Bottega del vino Dolcetto di Dogliani

Logo Dogliani Foto illustrativa


Terroir can be expressed in the grape and in the wine only through human will and man's intervention, the work of the wine-grower. Today's wine is the result of generations of trial and error experimentation.
Piedmont's viticulture is highly labour intensive, with most of the work in the vineyards is carried out manually. At Dogliani, Dolcetto, being an especially demanding variety, necessitates even more care and attention than usual and the constant contact with the vine means that its growth and evolution is closely followed, with every need seen to as soon as it arises.
Work in the vineyard comprises a series of operations which follow the plant's growth, but it also relies on the instinct, attention and sensitivity gained with experience that renders immediately evident that which others manage to discover, if they ever do, only through complex analyses.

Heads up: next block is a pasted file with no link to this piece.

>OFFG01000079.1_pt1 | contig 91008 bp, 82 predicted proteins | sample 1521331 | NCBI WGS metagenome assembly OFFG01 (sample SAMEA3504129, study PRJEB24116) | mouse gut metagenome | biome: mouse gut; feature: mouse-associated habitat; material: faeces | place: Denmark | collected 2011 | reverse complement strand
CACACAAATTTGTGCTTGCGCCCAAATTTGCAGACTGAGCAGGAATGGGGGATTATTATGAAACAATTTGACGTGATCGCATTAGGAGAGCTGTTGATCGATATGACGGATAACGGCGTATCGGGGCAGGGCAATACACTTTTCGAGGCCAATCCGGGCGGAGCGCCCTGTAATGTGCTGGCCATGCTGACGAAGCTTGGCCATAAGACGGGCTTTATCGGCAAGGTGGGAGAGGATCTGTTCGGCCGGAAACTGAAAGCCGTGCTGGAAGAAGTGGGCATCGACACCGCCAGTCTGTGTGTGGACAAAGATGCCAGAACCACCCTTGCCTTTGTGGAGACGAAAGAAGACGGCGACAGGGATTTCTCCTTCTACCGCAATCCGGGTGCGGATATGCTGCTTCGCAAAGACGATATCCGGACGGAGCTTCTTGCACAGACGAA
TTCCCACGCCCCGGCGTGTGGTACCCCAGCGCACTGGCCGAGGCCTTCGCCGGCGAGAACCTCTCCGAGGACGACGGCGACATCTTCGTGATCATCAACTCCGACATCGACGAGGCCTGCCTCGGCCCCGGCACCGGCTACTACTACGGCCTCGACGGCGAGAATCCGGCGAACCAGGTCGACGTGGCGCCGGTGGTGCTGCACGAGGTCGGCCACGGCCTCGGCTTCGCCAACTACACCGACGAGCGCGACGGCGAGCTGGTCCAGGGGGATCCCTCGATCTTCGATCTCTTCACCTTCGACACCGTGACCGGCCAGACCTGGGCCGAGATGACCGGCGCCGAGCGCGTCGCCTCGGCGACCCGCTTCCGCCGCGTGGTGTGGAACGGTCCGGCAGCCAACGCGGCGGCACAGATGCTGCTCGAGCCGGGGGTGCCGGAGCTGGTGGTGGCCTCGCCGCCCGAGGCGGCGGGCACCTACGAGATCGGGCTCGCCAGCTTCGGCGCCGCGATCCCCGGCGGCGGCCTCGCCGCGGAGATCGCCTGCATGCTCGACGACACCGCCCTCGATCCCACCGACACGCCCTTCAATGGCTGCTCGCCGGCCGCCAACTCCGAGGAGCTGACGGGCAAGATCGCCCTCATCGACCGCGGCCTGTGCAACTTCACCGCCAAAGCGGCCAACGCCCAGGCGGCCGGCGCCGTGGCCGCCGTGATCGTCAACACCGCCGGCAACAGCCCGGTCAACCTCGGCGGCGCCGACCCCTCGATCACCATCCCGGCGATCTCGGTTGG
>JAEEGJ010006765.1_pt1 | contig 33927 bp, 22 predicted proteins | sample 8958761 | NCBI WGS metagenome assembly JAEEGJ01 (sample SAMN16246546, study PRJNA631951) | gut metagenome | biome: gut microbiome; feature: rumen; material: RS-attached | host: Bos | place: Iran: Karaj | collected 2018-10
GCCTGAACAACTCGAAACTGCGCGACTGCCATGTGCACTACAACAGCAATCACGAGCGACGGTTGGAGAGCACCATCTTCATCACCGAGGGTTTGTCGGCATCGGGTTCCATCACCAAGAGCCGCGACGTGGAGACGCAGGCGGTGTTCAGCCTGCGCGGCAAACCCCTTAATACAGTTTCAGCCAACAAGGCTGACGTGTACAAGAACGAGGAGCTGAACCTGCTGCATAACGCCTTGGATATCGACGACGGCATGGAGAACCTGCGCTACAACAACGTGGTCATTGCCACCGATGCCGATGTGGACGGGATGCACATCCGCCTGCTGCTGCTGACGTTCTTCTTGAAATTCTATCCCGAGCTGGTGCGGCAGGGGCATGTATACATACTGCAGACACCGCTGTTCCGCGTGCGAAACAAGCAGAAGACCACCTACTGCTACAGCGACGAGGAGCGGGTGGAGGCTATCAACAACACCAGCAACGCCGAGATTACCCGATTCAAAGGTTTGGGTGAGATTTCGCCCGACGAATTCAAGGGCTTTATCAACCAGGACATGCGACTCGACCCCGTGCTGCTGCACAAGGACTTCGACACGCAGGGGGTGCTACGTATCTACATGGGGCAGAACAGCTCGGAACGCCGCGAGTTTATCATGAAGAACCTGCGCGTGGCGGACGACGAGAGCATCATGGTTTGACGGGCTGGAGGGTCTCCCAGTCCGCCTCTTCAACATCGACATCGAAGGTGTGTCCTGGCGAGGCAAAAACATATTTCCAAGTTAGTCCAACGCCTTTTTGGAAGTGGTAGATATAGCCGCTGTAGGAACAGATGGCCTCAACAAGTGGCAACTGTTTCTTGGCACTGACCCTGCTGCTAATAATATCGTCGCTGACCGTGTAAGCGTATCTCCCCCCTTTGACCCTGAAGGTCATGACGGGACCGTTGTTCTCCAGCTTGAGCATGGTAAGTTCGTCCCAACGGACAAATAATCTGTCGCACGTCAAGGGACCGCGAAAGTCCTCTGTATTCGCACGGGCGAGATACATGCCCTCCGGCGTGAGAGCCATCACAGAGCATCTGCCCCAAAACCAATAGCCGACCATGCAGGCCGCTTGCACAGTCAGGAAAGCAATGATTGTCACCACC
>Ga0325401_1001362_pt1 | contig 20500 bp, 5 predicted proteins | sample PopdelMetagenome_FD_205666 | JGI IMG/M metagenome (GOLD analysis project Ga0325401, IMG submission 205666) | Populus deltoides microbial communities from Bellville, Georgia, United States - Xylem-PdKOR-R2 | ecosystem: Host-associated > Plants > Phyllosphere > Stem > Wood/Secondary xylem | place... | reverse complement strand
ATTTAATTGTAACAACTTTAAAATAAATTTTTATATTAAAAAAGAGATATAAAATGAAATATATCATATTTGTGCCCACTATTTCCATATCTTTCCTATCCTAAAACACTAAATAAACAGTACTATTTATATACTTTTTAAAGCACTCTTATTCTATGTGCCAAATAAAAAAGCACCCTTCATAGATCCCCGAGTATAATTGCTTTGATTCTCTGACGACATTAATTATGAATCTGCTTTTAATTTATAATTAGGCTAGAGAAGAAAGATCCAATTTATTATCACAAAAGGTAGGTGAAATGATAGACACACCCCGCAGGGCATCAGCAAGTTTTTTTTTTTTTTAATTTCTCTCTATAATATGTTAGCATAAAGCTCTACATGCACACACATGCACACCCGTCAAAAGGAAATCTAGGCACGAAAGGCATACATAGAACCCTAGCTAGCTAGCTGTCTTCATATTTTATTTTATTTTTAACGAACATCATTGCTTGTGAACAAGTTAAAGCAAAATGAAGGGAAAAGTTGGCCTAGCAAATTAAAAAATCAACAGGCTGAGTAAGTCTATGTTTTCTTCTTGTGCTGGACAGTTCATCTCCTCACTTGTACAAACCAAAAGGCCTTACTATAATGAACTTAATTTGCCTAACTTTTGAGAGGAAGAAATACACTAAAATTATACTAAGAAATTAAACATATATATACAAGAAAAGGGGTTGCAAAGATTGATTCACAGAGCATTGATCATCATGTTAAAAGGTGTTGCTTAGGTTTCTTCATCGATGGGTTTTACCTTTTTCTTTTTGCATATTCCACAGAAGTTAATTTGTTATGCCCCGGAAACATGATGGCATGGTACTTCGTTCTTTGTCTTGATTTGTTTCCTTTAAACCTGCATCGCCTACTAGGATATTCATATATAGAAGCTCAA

Each season has its specific tasks, which dictate the rhythms of the winegrower's life: pruning in winter, when the plant is prepared for the following vintage; tying up the vines at the beginning of spring, when the fruit-bearing cane is trained to grow horizontally; repeatedly clearing the vine of excessive vegetation, so the clusters are free to begin their descent; in summer, the shoots, in orderly succession, are tied and trained upwards, while excessively long shoots are trimmed and, as the vegetative cycle comes to a close, a final reduction of the yield takes place in August, in preparation for the harvest. We are light years away from the flat and infinite expanses of New World vineyards where so much of the work is mechanized.
Puè, scarsulè, arcaplè - these are the time-honoured operations and driving force that keep traditional winegrowers working in each single hectare of vineyard up to 800 hours a year; the mathematics easily explain how labour intensive this commitment is and the cost of viticulture here.